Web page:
A little farther down the road were a few more lodges and a lot of shops and restaurants, right within the entrance of Denali National Park (not to be confused with the small bit added later as a state park, which is where we camped the night before). We didn't take the road into the national park this time, but it's on our to-do list!
Our time in Fairbanks was short, and we finished our evening with a ninety-minute drive to Chena Hot Springs Resort. The road ran alongside a river and was sandwiched in by hills and mountains. Most of it was state land used for recreational purposes. Chena Hot Springs is at the end of that road, and it's pretty neat to see the ways the resort has become self-sufficient, from running a power plant to growing their own food.
I'll get the bad out of the way first. Our little room (in one of the buildings pictured below) was way less than satisfactory! Without going into detail, I'm not even sure they went through half the normal cleaning routine for a hotel room.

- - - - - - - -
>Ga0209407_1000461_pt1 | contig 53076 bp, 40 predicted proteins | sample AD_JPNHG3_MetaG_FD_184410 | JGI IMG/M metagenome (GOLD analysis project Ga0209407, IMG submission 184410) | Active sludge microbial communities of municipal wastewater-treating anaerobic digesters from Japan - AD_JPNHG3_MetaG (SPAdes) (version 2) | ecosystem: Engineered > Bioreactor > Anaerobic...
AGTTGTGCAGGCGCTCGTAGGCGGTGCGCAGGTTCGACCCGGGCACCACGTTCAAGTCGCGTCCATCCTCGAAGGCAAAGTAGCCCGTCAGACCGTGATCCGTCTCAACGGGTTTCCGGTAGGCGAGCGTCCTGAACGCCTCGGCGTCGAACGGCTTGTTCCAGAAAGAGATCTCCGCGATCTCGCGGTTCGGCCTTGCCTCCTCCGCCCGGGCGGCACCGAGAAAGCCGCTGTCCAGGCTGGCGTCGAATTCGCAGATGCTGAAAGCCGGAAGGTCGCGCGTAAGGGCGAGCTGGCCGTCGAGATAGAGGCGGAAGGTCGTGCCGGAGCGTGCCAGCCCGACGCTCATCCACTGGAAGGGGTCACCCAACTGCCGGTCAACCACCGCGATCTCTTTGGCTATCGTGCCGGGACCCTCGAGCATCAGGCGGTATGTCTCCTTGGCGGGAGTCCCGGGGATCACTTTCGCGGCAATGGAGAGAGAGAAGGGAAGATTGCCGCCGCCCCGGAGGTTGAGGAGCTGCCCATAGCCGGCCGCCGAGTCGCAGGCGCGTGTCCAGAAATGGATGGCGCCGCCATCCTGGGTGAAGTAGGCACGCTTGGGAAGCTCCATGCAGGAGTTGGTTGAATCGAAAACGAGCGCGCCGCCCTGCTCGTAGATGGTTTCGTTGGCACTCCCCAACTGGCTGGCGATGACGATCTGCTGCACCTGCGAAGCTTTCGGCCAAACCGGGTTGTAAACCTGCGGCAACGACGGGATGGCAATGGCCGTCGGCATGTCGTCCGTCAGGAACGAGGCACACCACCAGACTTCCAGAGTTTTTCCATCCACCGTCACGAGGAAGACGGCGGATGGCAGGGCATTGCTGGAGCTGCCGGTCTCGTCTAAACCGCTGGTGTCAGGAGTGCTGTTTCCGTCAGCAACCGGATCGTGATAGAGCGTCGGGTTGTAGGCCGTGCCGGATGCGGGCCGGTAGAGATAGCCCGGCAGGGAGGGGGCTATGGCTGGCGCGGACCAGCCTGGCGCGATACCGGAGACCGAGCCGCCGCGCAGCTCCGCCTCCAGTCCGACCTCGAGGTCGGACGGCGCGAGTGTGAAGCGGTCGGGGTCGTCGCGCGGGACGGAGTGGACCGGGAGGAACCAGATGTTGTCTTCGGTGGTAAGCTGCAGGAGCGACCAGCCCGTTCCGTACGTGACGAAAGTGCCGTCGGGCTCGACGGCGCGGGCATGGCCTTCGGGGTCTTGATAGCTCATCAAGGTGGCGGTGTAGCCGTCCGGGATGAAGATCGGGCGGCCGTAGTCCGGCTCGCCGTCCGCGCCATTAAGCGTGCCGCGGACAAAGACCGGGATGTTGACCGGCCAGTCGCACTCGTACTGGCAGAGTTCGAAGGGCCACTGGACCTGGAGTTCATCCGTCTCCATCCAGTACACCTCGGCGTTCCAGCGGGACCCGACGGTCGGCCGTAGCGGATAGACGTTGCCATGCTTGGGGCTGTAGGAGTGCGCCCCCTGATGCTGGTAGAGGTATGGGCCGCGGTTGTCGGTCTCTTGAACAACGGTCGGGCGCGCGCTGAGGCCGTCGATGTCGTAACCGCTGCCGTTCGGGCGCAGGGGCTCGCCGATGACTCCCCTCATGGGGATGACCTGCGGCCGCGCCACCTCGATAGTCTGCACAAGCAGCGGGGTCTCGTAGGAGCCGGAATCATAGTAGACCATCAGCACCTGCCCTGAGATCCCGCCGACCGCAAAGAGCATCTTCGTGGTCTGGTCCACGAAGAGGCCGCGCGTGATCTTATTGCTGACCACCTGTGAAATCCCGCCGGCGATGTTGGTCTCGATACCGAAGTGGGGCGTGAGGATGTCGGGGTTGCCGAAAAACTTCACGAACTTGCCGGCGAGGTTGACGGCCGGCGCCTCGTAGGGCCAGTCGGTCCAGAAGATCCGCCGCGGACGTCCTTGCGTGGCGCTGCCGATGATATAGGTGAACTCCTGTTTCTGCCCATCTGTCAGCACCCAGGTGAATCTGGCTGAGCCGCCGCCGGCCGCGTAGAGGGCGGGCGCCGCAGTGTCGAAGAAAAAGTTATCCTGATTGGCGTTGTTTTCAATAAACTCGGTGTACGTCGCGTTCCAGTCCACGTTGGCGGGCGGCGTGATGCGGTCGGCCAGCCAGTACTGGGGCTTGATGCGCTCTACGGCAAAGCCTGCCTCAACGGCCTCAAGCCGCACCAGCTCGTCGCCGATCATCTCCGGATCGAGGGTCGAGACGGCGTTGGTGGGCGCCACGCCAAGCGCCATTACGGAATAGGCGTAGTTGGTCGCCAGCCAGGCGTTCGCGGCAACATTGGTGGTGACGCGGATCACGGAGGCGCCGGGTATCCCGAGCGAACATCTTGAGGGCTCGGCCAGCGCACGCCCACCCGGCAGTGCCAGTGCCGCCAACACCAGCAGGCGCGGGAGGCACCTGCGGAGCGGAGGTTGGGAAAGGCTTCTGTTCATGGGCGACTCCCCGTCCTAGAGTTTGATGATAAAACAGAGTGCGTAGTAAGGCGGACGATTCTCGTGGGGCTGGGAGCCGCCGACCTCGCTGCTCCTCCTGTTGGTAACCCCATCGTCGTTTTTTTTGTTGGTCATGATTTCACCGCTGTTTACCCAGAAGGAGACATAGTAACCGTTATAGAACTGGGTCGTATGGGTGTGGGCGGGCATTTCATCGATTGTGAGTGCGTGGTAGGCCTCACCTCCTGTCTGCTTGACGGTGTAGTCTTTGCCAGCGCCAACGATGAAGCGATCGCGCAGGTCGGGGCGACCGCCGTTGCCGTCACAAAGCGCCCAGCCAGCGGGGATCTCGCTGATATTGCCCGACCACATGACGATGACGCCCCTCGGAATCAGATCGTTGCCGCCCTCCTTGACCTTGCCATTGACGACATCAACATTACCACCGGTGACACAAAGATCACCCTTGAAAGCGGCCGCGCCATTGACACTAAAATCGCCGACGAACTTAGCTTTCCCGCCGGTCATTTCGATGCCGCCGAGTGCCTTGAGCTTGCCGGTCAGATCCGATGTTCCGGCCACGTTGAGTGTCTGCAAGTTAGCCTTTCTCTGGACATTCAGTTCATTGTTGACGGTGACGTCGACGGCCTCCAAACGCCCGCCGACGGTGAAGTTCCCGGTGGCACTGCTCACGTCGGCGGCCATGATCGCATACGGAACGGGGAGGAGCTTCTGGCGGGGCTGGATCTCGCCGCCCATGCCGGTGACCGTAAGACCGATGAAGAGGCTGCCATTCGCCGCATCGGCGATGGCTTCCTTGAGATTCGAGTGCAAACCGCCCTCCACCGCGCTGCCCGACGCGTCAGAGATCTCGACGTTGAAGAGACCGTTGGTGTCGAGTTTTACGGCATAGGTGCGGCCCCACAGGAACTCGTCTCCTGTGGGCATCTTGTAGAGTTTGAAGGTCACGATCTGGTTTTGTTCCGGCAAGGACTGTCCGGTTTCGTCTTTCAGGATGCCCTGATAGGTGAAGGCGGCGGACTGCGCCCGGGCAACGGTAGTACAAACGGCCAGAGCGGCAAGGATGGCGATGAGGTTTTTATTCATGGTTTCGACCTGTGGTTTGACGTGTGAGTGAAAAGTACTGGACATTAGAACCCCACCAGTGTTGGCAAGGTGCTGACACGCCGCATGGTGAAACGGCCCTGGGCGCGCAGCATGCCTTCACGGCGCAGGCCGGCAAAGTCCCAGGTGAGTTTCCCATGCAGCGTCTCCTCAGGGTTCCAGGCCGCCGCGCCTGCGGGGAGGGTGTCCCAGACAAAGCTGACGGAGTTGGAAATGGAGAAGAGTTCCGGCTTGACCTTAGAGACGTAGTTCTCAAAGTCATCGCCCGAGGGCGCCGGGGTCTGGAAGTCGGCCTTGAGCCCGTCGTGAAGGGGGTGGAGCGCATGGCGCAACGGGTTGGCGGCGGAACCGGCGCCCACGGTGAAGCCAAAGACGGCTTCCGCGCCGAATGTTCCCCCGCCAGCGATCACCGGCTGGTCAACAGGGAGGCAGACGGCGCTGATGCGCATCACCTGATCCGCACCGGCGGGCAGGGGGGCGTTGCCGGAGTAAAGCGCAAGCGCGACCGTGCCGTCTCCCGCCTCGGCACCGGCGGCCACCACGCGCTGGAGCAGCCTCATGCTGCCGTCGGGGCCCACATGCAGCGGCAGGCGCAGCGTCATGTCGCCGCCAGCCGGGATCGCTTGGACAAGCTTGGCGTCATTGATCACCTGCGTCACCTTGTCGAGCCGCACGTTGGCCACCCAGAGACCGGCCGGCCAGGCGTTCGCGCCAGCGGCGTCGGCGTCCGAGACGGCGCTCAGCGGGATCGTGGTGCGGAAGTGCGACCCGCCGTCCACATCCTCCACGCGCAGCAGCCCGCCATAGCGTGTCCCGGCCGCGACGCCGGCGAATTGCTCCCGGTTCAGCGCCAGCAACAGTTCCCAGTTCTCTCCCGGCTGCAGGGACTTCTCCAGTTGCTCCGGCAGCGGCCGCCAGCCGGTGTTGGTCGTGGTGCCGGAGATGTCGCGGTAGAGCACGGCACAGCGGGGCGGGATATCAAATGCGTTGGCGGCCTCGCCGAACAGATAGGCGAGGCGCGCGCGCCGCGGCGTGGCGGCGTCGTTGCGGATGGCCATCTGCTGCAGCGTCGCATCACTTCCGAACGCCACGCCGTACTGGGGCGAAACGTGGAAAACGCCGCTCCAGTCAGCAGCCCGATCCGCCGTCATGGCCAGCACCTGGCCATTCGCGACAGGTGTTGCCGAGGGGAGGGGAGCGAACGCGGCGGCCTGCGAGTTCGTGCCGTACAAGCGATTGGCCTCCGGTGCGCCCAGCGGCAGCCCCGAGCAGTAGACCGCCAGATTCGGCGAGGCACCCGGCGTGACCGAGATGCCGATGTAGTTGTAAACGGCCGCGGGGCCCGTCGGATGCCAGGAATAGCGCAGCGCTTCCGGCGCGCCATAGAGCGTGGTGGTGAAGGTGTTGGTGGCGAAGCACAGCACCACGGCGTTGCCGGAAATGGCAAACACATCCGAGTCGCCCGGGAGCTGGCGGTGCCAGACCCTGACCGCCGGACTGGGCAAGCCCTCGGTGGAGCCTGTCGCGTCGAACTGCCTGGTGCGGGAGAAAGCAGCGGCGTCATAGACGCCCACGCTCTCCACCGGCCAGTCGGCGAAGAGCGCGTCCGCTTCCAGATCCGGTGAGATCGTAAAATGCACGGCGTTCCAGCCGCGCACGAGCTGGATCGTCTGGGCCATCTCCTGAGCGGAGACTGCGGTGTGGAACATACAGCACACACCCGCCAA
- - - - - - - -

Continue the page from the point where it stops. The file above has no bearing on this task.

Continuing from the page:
The resort came into existence 110 years ago! The history of how it was found and how the water is unique can be read here, on the resort's website.
We were excited to head home and get a good sleep before Monday came around (which didn't happen at all, due to the wildfire) but wanted to stop at a few places along the way. We found the Alaska Coffee Roasting Company, which we will definitely come back to next time we're in Fairbanks! We got a delicious pizza, coffee, and a smoothie, and the many baked goods were tempting! But we had homemade cookies and cinnamon rolls in the car. :)
We drove up to the University of Alaska Fairbanks, high on a hill, and ate lunch overlooking the city. Fairbanks is so different from Anchorage. The farmland and sprawling look is of great contrast to Anchorage's bunched-in-tight cityscape, surrounded by water and mountains on all sides. We then drove to the botanical gardens just down the hill and enjoyed a quick walk before getting on the road.